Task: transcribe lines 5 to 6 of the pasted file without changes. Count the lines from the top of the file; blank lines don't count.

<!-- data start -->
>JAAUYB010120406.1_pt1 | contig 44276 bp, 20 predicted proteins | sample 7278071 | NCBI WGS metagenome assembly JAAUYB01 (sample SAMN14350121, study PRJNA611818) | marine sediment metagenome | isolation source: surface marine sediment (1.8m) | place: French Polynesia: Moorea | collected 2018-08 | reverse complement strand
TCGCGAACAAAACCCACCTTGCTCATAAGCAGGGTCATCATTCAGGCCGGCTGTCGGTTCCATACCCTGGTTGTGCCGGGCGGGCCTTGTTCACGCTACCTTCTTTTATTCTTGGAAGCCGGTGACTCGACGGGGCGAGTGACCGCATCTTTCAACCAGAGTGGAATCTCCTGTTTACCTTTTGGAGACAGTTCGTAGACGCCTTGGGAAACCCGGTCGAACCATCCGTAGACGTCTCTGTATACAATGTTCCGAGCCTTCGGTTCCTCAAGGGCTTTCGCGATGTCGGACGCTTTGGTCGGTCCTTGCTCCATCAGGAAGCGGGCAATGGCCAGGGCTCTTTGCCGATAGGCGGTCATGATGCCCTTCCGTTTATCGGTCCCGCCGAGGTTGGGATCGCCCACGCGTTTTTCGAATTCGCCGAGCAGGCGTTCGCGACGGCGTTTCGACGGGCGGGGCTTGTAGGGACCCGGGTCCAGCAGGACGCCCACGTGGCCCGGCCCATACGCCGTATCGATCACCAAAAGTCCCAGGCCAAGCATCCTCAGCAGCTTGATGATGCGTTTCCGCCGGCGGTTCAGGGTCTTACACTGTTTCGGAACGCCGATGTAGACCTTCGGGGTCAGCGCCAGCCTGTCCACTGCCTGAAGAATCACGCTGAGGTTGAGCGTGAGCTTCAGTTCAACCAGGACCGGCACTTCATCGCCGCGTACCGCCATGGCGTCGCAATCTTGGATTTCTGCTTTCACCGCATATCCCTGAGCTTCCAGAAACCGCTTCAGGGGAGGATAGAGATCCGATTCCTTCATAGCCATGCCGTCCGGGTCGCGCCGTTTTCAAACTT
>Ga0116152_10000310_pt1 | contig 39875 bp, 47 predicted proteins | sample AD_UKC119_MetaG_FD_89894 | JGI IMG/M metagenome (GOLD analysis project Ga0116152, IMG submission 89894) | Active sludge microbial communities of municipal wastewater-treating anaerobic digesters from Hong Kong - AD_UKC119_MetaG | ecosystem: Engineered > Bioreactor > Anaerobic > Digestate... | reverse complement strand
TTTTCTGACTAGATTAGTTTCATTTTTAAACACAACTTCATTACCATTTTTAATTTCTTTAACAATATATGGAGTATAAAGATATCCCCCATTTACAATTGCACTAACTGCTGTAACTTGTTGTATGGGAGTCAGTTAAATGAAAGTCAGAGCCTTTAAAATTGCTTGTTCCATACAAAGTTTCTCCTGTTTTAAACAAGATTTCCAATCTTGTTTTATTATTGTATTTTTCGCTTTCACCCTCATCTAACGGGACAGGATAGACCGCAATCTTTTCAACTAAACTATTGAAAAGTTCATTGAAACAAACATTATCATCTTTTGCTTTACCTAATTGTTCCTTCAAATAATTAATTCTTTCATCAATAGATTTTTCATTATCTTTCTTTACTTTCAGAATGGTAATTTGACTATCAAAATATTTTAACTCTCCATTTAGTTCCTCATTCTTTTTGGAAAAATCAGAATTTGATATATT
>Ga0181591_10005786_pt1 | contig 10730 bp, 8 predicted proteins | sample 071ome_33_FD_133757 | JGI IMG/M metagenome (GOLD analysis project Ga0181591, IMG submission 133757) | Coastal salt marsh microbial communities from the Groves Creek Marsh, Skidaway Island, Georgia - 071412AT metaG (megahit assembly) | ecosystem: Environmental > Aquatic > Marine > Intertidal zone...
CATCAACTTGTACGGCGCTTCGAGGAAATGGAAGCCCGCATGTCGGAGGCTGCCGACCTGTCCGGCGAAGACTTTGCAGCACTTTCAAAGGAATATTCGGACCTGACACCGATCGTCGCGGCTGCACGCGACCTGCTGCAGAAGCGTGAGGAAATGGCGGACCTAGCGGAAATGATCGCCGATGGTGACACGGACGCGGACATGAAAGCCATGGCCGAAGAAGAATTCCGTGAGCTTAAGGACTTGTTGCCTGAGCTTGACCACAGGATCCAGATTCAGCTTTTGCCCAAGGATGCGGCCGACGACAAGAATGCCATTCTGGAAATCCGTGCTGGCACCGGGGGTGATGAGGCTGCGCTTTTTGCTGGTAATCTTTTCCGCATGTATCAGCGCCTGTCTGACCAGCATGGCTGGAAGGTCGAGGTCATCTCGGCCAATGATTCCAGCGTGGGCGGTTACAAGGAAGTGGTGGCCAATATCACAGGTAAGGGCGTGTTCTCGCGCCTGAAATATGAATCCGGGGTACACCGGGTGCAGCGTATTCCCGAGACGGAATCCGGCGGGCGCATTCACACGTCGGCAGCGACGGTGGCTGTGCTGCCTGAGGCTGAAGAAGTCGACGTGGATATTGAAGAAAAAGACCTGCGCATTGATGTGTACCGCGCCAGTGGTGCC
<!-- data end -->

>Ga0181591_10005786_pt1 | contig 10730 bp, 8 predicted proteins | sample 071ome_33_FD_133757 | JGI IMG/M metagenome (GOLD analysis project Ga0181591, IMG submission 133757) | Coastal salt marsh microbial communities from the Groves Creek Marsh, Skidaway Island, Georgia - 071412AT metaG (megahit assembly) | ecosystem: Environmental > Aquatic > Marine > Intertidal zone...
CATCAACTTGTACGGCGCTTCGAGGAAATGGAAGCCCGCATGTCGGAGGCTGCCGACCTGTCCGGCGAAGACTTTGCAGCACTTTCAAAGGAATATTCGGACCTGACACCGATCGTCGCGGCTGCACGCGACCTGCTGCAGAAGCGTGAGGAAATGGCGGACCTAGCGGAAATGATCGCCGATGGTGACACGGACGCGGACATGAAAGCCATGGCCGAAGAAGAATTCCGTGAGCTTAAGGACTTGTTGCCTGAGCTTGACCACAGGATCCAGATTCAGCTTTTGCCCAAGGATGCGGCCGACGACAAGAATGCCATTCTGGAAATCCGTGCTGGCACCGGGGGTGATGAGGCTGCGCTTTTTGCTGGTAATCTTTTCCGCATGTATCAGCGCCTGTCTGACCAGCATGGCTGGAAGGTCGAGGTCATCTCGGCCAATGATTCCAGCGTGGGCGGTTACAAGGAAGTGGTGGCCAATATCACAGGTAAGGGCGTGTTCTCGCGCCTGAAATATGAATCCGGGGTACACCGGGTGCAGCGTATTCCCGAGACGGAATCCGGCGGGCGCATTCACACGTCGGCAGCGACGGTGGCTGTGCTGCCTGAGGCTGAAGAAGTCGACGTGGATATTGAAGAAAAAGACCTGCGCATTGATGTGTACCGCGCCAGTGGTGCC